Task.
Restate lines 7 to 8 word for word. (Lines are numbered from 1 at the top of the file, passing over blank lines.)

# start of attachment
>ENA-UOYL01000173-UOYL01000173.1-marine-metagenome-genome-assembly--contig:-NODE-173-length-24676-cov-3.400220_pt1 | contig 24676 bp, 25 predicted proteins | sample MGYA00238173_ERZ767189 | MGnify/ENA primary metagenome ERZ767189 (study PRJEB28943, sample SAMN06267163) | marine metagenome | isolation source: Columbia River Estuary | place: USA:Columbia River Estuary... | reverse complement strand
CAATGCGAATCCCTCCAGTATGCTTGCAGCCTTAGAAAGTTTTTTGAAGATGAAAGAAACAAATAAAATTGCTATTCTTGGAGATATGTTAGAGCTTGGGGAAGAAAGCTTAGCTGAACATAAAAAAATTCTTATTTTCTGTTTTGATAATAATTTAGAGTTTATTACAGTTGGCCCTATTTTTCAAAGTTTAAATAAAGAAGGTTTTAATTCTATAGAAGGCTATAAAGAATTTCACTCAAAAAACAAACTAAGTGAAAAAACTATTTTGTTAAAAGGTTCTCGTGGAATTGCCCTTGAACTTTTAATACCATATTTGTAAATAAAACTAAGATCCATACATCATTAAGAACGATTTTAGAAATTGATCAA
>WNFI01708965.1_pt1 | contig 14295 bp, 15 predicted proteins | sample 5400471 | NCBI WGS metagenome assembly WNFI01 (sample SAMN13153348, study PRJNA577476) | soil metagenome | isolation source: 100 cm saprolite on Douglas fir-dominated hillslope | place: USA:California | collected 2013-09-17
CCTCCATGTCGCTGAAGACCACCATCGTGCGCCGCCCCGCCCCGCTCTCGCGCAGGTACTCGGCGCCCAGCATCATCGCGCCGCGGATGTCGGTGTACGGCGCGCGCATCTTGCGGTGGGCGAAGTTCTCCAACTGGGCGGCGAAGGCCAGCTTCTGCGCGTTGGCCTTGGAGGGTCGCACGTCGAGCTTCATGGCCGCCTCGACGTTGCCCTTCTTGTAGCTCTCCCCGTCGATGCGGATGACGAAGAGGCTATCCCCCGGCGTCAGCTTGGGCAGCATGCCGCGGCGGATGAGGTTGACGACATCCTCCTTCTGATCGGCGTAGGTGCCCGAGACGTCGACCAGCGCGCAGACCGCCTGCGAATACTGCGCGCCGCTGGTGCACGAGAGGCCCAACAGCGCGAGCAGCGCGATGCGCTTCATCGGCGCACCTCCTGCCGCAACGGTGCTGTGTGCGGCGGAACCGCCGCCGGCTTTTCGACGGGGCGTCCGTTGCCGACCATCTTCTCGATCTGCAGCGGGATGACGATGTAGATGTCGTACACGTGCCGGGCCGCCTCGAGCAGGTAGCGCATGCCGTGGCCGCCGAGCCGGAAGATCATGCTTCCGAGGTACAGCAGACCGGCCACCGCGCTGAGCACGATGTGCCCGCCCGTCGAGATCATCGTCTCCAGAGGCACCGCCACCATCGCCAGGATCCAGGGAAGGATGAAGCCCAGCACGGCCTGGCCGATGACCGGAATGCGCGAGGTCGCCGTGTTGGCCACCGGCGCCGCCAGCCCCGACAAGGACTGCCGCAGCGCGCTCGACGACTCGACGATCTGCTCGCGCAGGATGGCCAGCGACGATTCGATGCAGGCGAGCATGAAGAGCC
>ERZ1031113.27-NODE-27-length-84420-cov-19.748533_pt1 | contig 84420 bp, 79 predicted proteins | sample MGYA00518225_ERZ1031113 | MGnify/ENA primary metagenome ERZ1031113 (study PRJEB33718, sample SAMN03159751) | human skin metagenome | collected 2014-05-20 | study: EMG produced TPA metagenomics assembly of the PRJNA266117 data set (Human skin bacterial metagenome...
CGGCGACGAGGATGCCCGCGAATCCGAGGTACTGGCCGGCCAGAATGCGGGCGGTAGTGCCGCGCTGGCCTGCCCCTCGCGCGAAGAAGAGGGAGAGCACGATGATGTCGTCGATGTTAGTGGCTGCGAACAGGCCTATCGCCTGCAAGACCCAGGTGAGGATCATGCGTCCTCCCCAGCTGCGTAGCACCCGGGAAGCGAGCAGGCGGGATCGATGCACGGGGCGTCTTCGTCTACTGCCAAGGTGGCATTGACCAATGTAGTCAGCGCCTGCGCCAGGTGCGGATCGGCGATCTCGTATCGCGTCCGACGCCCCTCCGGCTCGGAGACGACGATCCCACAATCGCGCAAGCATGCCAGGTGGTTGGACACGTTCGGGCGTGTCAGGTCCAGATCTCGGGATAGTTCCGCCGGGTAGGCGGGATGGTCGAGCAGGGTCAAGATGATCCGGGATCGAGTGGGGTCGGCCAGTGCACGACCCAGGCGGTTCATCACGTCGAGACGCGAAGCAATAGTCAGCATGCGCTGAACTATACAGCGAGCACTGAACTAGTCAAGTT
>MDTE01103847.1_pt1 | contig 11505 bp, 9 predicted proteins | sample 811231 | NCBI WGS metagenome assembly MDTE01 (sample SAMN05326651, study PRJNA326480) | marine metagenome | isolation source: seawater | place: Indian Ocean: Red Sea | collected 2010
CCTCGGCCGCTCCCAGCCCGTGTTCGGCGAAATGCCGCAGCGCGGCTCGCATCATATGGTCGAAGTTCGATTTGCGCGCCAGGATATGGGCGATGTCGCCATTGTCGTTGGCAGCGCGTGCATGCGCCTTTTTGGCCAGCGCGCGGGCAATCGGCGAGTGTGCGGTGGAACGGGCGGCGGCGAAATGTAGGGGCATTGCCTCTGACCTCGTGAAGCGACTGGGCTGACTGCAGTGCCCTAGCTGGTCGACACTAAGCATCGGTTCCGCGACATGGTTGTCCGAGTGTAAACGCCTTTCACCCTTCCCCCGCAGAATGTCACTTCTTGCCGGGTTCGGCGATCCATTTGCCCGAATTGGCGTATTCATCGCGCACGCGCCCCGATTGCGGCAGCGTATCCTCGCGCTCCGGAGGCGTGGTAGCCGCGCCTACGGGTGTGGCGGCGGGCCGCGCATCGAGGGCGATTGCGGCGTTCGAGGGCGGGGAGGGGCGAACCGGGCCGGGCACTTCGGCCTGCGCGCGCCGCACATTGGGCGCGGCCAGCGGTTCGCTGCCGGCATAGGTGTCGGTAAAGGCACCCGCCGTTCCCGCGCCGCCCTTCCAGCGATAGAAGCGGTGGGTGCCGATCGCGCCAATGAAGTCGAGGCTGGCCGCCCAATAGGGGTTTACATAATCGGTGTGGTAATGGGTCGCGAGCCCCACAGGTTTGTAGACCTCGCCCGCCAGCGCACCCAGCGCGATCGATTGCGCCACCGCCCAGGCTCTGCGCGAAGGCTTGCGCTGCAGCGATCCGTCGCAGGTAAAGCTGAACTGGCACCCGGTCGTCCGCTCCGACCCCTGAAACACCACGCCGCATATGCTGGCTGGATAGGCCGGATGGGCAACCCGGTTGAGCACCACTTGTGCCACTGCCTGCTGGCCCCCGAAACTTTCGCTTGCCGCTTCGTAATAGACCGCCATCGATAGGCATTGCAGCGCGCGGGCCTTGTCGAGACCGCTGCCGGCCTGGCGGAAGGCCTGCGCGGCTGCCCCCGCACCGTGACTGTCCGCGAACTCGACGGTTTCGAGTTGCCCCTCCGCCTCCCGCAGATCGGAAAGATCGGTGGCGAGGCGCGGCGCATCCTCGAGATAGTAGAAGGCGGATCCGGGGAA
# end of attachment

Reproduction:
>MDTE01103847.1_pt1 | contig 11505 bp, 9 predicted proteins | sample 811231 | NCBI WGS metagenome assembly MDTE01 (sample SAMN05326651, study PRJNA326480) | marine metagenome | isolation source: seawater | place: Indian Ocean: Red Sea | collected 2010
CCTCGGCCGCTCCCAGCCCGTGTTCGGCGAAATGCCGCAGCGCGGCTCGCATCATATGGTCGAAGTTCGATTTGCGCGCCAGGATATGGGCGATGTCGCCATTGTCGTTGGCAGCGCGTGCATGCGCCTTTTTGGCCAGCGCGCGGGCAATCGGCGAGTGTGCGGTGGAACGGGCGGCGGCGAAATGTAGGGGCATTGCCTCTGACCTCGTGAAGCGACTGGGCTGACTGCAGTGCCCTAGCTGGTCGACACTAAGCATCGGTTCCGCGACATGGTTGTCCGAGTGTAAACGCCTTTCACCCTTCCCCCGCAGAATGTCACTTCTTGCCGGGTTCGGCGATCCATTTGCCCGAATTGGCGTATTCATCGCGCACGCGCCCCGATTGCGGCAGCGTATCCTCGCGCTCCGGAGGCGTGGTAGCCGCGCCTACGGGTGTGGCGGCGGGCCGCGCATCGAGGGCGATTGCGGCGTTCGAGGGCGGGGAGGGGCGAACCGGGCCGGGCACTTCGGCCTGCGCGCGCCGCACATTGGGCGCGGCCAGCGGTTCGCTGCCGGCATAGGTGTCGGTAAAGGCACCCGCCGTTCCCGCGCCGCCCTTCCAGCGATAGAAGCGGTGGGTGCCGATCGCGCCAATGAAGTCGAGGCTGGCCGCCCAATAGGGGTTTACATAATCGGTGTGGTAATGGGTCGCGAGCCCCACAGGTTTGTAGACCTCGCCCGCCAGCGCACCCAGCGCGATCGATTGCGCCACCGCCCAGGCTCTGCGCGAAGGCTTGCGCTGCAGCGATCCGTCGCAGGTAAAGCTGAACTGGCACCCGGTCGTCCGCTCCGACCCCTGAAACACCACGCCGCATATGCTGGCTGGATAGGCCGGATGGGCAACCCGGTTGAGCACCACTTGTGCCACTGCCTGCTGGCCCCCGAAACTTTCGCTTGCCGCTTCGTAATAGACCGCCATCGATAGGCATTGCAGCGCGCGGGCCTTGTCGAGACCGCTGCCGGCCTGGCGGAAGGCCTGCGCGGCTGCCCCCGCACCGTGACTGTCCGCGAACTCGACGGTTTCGAGTTGCCCCTCCGCCTCCCGCAGATCGGAAAGATCGGTGGCGAGGCGCGGCGCATCCTCGAGATAGTAGAAGGCGGATCCGGGGAA